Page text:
I Remember Dad: The Guardians of the Gate

By Richard Mabey Jr.

 

I so truly wished that I had paid greater attention to my beloved father’s stories of his time at Hickam Air Field during World War II. But I was oh so young back then and there were fly balls to catch, homework to do, go-karts to ride, comic books to read and tree forts to be built.

 

I so dearly loved my father. I loved his stories of a time gone by, of being surrounded by hundreds of P-51 Mustang Fighter Planes and B-17 and B-25 Bomber Planes. Of looking out from the airplane hangar and seeing the beautiful Pacific Ocean. And, just beyond the deep blue see, mountains and mountains.

 

In the past few years, I have learned first-hand one very important aspect of Dad’s time at Hickam Air Field, and that is the certain loneliness of being a Gate Guard in the small hours of the night.

 

During Dad’s time of service in the Seventh Army Air Corps at Hickam Air Field, during World War II, Dad often served as a Gate Guard at the main gate house. I can tell you, first-hand, that it is not an easy job at all. I think a person has to work as a Gate Guard for at least one full year, to understand the awesome responsibility of being a Gate Guard. A job that is often looked down upon and taken for granted.

 

The main gate house to Hickam Air Field was, and still is, known as Nimitz Gate House. It was named after Fleet Admiral Charles W. Nimitz. In photos, it can easily be seen that Nimitz Gate House is rather unassuming and free of any pomp and circumstance. It was the quiet stronghold for Hickam Air Field, during World War II. It still proudly stands, hailing the very same noble purpose.

 

I came to learn the loneliness, the awesome responsibility, the need to have eyes in back of your head; first-hand in the marrow of my bones, during my own time as a Gate Guard in the largest gated community on planet earth. I mostly worked morning and afternoon shifts. But, in my seven years of serving as a Security Officer in one of Florida’s gated communities, I also did more than my share of working the graveyard shift.

 

For about two years or so, I solely worked the graveyard shift. Although it was eerie and scary at times, I am immensely grateful for that opportunity. It helped me to better to understand a part of my dad’s service to his country, at Hickam Air Field.

 

Specifically, it was when I was 12 years old and battling rheumatic fever, that my dad would climb the stairs after supper and spend a good hour with me, talking to me about his years at Hickam Air Field. Dad often shared with me, that eerie feeling that prevailed when he worked the graveyard shift at Nimitz Gate House at Hickam.

 

One of the things that I remember most about doing the midnight shift, is that time period between two and three in the morning. They had one of those old-time, big clocks above the desk inside my gate house. It relinquished a resounding clicking sound, each and every second of time. I never really noticed it much during the daytime. But during the wee hours of the night, that clock would click so loudly, like a mind torturing trap that Batman endured from the Joker’s twisted mind.

 

I was required to keep the door to my gate house open at all times. Something that I dreaded at three in the morning. Even when I would be sitting at my desk, filling out forms and doing paperwork for the job, part of me tuned into what was happening at that door. A person develops a sixth sense about these things. I’m sure my father did also.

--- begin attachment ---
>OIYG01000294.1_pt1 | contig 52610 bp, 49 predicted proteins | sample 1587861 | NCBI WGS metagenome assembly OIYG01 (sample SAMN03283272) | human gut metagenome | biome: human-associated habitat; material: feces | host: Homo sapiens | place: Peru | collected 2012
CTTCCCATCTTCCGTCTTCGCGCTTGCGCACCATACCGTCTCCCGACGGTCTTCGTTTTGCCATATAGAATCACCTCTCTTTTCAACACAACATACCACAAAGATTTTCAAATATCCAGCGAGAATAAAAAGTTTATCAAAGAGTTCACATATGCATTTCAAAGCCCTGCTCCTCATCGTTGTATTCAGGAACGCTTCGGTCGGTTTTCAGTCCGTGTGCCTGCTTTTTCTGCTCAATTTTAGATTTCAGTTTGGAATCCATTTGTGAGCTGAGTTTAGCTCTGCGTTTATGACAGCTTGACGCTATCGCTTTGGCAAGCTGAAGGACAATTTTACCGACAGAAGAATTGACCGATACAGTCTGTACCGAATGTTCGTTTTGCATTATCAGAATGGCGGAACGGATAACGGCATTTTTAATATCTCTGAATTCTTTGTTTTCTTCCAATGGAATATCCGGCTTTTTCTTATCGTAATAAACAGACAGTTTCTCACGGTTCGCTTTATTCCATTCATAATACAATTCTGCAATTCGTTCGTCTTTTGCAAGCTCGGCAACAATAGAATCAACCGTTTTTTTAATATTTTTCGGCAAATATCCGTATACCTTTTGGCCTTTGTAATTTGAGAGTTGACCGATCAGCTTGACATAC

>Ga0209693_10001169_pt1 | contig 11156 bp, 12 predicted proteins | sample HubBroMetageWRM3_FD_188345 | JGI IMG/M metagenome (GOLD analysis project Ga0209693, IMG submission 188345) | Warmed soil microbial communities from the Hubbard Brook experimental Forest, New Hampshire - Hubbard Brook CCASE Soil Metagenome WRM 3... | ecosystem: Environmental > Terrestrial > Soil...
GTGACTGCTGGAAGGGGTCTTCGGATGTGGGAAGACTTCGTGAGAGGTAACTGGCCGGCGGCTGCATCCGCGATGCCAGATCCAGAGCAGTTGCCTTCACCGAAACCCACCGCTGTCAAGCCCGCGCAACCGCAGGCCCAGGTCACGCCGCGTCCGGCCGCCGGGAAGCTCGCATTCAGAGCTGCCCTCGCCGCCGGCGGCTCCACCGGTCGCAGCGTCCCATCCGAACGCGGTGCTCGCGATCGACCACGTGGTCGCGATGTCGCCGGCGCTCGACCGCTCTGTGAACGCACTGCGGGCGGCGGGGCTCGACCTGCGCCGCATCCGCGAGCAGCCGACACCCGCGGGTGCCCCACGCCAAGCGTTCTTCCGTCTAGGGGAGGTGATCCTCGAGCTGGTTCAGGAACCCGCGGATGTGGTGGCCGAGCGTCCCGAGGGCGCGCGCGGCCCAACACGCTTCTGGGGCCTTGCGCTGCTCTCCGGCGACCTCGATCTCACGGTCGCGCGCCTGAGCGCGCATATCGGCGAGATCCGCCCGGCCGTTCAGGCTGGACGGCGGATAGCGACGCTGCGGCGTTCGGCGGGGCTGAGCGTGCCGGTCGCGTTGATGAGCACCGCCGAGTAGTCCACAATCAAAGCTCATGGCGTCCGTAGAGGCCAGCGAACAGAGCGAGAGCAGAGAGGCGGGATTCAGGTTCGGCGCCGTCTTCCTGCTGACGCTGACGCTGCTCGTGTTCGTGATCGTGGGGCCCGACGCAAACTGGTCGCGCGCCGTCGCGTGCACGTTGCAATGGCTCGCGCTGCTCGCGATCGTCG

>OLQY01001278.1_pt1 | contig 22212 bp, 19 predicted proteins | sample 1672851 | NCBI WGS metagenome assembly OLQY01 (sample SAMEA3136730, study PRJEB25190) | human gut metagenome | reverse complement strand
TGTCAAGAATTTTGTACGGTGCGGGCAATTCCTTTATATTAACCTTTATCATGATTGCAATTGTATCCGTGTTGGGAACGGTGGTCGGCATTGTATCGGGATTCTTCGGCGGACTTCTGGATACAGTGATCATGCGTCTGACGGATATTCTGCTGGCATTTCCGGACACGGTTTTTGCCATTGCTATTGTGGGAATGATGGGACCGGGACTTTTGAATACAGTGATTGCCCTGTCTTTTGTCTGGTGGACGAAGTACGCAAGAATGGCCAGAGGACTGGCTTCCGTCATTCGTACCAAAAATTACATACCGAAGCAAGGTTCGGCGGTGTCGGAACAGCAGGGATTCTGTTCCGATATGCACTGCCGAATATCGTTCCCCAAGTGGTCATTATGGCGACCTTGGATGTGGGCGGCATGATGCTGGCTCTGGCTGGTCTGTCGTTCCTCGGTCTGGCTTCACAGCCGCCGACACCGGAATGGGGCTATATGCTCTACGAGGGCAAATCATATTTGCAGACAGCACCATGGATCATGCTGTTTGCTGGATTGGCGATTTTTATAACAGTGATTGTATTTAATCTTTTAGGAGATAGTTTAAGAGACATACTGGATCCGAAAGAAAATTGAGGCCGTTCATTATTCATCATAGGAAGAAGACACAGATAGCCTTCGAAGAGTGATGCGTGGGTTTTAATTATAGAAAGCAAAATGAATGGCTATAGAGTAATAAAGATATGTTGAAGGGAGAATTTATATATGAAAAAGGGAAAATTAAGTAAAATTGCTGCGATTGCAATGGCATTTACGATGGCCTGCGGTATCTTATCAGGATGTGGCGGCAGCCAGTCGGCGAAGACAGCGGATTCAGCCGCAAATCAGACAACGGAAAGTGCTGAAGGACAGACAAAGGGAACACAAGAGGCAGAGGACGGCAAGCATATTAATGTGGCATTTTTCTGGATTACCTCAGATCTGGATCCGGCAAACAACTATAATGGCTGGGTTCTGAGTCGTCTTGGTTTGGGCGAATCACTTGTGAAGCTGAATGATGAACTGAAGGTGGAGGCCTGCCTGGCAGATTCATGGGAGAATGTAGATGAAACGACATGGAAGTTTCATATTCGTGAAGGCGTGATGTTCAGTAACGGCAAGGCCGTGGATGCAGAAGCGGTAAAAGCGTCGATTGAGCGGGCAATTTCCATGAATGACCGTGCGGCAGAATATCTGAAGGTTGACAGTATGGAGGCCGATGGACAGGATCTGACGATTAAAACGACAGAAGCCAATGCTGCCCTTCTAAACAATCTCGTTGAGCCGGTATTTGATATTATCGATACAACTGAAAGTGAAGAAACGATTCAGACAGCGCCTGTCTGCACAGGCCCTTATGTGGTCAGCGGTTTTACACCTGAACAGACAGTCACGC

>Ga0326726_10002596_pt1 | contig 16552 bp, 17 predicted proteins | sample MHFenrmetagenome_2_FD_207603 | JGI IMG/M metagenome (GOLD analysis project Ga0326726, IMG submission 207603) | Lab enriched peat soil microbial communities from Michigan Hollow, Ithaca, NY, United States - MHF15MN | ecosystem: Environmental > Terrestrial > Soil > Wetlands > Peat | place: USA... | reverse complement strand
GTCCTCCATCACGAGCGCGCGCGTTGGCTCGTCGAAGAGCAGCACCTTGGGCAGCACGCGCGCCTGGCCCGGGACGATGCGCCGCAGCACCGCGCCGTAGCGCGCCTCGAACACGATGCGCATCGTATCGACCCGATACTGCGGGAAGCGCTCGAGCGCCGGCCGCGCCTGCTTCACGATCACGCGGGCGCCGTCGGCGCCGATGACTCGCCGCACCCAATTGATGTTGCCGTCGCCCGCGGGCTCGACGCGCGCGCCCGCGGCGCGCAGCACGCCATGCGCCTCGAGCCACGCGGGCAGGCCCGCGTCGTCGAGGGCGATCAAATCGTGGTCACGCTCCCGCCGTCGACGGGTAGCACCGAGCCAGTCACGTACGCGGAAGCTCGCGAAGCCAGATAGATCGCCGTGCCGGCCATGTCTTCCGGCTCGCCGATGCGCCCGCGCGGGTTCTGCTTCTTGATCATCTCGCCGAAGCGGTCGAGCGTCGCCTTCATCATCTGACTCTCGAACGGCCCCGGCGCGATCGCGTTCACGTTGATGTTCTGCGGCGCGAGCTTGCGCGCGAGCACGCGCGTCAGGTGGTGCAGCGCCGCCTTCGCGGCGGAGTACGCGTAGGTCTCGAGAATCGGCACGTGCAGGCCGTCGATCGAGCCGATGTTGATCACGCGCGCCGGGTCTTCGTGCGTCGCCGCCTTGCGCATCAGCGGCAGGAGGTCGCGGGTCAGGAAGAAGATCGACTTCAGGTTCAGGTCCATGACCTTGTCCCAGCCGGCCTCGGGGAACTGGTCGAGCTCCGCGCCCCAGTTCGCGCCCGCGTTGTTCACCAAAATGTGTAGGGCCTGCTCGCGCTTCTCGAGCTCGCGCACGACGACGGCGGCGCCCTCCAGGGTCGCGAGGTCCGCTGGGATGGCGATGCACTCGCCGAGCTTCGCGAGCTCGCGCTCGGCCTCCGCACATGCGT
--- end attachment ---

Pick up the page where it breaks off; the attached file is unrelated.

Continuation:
My desk faced the front window of my gate house, so my back would be to the door. The door was at my left-hand side. I developed an ability to use the big front window as a make-shift window to keep an eye on the door, while I did the required paperwork of my job. I am so very sure, that my dad developed the same skill.

 

I have tried my utmost best to find a photograph of the interior of Nimitz Gate House on the Internet. But as of yet, have not been able to find one. I wish that my dad was still with us, on this side of Heaven’s Gate House. Now that I know, in the deep marrow of my bones, what it’s like to serve as a Gate Guard on the graveyard shift, there are a thousand and one questions I would love to ask Dad.

 

One night, a snake slithered into my gate house. I am sure it he was just a common, ordinary garter snake. Still, it was a very real Twilight Zone moment. I remember that I took the end of the broom and let the snake wrap around the broom handle, then walked him across the side street to the open field. I remember thinking at that very moment in time, “did dear old dad ever go through this when he worked the graveyard shift at Hickam?”

 

I found that time went by painfully slow when I worked the graveyard shift. There is a loneliness that seeps into the chambers of your heart. It crawls its way into your wildest imagination. And every sound heard from outside, strikes the most frightening chord of your deepest subconscious fears.  A person develops an ability to be ever so alert, at all times, when doing the graveyard shift at a gate house.

 

 

Somehow and someway, I imagine that Saint Peter has assigned Dad to work the graveyard shift in one of Heaven’s Gate Houses. Perhaps, when it’s my time to go Home to be with the Lord, Dad will be at Heaven’s Gate House, holding a clipboard and say to me, “Richie, welcome Home.”

 

Richard Mabey Jr. is a freelance writer. He can be reached at richardmabeyjr@hotmail.com. Please put on the subject line: My Life Publications.

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